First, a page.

• http://Www.theirishatheist.wordpress.com/ The Irish Atheist

    And as a subnote, there is not a ‘child abuse scandal’. A scandal is when a politician is caught with a couple of prostitutes in a dirty water closet. What the Church is guilty of is the systematic, aggressive, and widespread cover up of the rape and molestation of thousands of young children across the world. It is guilty of placing child rapists in contact with children knowing that they were repeat offenders. It is guilty of destroying thousands of lives, indirectly causing hundreds of cases of suicide or deep psychological scaring.

    That isn’t a ‘scandal.’ And pointing that out isn’t a ‘cheap shot.’ Again, I have to wonder why you give Francis such a free pass. I guess that just proves that charisma is a powerful tool.

    • Chase Padusniak

      While there is no excuse for covering up child abuse, you are picking on an organization simply because of what seems to be a grudge.

      I have no problem with atheism nor with theism. I try to be respectful of different faiths. But do you wish to ignore the crimes of other organizations both secular and religious? That US public schools suffer more child abuse than their religious counterparts (educational and otherwise).

      While the Church is far from commendable in much of what it has done recently, you would do well to not pick on it for its sins and ignore the sins of others.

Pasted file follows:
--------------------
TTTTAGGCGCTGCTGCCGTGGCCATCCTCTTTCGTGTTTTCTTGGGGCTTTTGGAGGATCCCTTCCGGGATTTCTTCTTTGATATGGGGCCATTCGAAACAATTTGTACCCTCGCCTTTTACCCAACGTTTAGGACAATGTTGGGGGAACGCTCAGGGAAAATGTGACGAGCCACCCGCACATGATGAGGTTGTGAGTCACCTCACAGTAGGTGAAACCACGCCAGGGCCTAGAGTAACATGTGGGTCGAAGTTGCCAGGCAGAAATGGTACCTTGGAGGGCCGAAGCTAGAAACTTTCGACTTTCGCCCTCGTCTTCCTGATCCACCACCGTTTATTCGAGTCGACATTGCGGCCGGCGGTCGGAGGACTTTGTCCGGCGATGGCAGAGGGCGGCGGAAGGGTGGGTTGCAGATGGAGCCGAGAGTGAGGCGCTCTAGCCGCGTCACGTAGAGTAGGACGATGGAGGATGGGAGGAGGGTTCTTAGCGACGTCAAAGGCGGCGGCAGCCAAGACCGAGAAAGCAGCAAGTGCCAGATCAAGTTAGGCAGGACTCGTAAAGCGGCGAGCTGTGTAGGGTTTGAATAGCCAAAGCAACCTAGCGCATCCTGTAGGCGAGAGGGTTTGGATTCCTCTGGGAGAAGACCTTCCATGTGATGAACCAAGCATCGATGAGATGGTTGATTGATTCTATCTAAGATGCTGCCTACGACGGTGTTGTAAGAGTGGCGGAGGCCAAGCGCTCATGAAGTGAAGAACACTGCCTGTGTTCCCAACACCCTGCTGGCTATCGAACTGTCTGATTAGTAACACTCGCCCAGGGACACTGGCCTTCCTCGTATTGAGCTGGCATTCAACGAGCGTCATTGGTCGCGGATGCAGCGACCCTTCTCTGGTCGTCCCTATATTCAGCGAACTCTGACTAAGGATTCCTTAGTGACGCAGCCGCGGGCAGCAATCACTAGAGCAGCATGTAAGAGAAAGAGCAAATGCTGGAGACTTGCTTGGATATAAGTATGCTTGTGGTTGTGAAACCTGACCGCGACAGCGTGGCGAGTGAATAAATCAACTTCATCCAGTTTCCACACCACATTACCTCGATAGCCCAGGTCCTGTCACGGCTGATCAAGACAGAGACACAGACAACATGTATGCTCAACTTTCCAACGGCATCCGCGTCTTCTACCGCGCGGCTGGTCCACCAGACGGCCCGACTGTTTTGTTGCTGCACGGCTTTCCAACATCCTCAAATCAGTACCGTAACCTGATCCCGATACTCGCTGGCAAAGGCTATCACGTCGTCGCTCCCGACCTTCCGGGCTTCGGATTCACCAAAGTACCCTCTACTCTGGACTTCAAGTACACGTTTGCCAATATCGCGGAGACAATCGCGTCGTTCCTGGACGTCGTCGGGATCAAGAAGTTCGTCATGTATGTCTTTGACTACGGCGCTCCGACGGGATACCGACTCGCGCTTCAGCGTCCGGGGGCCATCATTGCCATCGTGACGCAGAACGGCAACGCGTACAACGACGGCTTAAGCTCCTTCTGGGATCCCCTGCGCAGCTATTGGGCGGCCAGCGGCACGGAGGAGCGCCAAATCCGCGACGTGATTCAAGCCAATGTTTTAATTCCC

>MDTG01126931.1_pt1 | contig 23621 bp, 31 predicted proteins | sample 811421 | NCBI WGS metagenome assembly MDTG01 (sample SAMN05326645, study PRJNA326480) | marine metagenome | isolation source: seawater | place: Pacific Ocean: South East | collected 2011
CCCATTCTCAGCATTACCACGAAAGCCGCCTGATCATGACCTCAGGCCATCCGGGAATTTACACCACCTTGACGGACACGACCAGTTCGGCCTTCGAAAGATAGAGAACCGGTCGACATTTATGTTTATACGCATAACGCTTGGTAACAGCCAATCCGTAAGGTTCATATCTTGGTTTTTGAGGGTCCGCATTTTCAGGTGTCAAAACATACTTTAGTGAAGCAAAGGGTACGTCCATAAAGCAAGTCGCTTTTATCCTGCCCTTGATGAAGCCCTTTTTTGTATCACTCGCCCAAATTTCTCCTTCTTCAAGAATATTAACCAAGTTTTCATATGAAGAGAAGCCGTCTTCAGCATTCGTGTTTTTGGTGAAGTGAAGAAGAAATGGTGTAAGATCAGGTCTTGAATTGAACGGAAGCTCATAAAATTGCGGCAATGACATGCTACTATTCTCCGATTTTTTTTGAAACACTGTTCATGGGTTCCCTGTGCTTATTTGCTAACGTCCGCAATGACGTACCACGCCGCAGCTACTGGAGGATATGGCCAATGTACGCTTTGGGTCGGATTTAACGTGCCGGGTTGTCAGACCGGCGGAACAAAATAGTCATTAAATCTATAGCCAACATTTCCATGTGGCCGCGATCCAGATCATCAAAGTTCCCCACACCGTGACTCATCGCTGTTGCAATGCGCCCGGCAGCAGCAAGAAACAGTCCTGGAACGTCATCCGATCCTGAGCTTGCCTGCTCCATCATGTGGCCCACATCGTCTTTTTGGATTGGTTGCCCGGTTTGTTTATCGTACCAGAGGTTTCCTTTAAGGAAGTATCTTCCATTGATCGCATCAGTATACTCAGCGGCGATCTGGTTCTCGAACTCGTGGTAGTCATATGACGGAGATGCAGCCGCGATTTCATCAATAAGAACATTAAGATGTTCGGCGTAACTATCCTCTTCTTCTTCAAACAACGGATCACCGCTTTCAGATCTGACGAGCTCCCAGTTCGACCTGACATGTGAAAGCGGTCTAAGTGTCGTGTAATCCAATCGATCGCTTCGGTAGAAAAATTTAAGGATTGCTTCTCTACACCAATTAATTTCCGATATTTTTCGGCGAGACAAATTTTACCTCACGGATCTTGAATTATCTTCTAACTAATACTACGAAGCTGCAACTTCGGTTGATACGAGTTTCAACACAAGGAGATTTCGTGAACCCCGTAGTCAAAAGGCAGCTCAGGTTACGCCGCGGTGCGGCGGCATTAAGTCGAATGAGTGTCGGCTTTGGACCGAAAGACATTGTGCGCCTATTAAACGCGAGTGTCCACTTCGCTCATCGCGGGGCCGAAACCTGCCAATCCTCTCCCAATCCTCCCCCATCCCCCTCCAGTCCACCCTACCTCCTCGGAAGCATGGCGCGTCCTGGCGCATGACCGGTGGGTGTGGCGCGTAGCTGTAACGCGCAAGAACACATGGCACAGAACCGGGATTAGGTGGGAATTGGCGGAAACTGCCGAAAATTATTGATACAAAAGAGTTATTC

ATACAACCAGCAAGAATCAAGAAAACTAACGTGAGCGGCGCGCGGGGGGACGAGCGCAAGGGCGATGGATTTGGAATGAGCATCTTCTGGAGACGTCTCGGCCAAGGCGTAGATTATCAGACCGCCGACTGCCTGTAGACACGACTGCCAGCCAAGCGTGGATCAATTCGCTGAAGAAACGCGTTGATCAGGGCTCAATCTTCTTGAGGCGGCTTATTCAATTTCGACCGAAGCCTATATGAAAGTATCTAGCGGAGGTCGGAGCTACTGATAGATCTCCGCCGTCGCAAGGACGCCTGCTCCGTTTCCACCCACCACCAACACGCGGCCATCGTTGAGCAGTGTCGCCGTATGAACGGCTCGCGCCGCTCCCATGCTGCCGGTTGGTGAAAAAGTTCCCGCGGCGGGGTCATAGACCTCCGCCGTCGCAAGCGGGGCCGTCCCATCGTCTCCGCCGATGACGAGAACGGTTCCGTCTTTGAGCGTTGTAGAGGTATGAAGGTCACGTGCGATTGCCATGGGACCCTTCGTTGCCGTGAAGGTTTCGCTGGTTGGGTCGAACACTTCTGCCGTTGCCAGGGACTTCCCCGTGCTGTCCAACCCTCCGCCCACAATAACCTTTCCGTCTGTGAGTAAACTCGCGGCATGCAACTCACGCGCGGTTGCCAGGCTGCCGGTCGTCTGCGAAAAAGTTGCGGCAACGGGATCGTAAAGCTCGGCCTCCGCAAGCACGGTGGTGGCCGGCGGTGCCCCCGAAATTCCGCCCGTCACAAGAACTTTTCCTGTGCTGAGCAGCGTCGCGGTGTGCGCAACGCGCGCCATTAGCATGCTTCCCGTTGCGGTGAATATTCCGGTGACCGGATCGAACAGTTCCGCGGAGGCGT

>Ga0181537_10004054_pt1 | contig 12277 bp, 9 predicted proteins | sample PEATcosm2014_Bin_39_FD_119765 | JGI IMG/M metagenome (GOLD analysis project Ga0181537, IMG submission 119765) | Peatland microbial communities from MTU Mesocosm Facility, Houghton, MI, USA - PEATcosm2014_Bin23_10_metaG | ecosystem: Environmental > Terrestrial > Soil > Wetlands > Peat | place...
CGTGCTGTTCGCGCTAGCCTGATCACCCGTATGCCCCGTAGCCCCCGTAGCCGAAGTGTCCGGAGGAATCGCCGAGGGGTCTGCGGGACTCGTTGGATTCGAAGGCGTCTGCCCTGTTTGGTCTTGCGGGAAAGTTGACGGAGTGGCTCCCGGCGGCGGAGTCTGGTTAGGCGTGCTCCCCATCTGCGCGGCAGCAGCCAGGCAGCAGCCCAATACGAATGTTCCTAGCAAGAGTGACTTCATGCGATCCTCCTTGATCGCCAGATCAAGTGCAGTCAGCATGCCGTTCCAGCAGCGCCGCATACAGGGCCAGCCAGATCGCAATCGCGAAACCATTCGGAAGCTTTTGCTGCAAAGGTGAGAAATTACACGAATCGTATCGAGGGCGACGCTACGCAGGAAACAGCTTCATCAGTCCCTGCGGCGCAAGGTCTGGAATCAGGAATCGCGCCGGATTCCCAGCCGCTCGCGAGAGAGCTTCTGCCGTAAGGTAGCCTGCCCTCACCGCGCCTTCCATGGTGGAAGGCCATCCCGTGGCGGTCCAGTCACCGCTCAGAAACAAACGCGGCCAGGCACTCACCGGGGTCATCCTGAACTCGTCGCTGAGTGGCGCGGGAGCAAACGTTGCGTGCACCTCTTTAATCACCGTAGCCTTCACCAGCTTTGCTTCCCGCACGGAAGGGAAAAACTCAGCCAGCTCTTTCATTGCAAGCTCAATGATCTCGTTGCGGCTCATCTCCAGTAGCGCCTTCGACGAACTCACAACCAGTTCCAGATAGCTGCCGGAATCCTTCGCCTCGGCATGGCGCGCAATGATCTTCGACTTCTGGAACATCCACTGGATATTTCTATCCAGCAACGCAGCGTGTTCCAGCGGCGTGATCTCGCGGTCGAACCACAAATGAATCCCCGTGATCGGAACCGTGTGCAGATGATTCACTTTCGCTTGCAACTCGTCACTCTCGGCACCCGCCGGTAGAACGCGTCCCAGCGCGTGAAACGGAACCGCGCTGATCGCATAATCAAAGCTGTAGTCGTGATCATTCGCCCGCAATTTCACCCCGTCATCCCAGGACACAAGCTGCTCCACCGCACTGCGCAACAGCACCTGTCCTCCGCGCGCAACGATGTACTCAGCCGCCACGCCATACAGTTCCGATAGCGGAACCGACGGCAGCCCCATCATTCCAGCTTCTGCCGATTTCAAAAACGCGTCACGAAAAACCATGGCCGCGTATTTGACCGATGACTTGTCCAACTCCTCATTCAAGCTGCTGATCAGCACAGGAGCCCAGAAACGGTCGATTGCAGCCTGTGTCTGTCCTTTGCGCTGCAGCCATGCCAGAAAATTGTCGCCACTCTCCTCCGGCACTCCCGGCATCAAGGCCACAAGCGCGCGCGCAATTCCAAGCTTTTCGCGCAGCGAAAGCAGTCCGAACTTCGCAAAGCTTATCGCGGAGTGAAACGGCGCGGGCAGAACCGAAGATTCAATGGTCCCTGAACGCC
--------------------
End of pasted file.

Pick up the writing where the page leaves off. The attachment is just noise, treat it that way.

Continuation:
Jesus said not to cast the first stone unless you yourself are sinless. Religious or not, that’s a pretty profound thought.

      Such overbearing accusations simply give atheism a bad name, just as molestation mars the spirit of the message of a wonderful Nazarene.

      • http://Www.theirishatheist.wordpress.com/ The Irish Atheist

        You bet I have a grudge against the Catholic Church. It’s called “The Troubles.” What I don’t understand is why you think such a grudge is a bad thing. It’s that sort of ‘grudge’ that brought peace in my homeland for the first time in decades.

        Please point out where I have ignored the crimes of other organisations. This post was about Pope Francis, so I focused on the Catholic Church. In my own blog, I have criticised Martin Luther, Protestant terrorist groups, the LSD, and others.

        I am well aware of my own failings, but I have to wonder what Jesus would have said if Sean Fortune had been thrown before him and not a woman caught in adultery.

        • Chase Padusniak

          But every organization you just named is religious. While it may have been unfair to assume (not that I meant to) no critiques of other churches, I also meant secular organizations. My point is I detect some kind of “religion is the enemy” ethos in what you’re saying and I think that is harmful to a truly open mind. Richard Dawkins is as dogmatic as the worst of Christians. And that is saying something.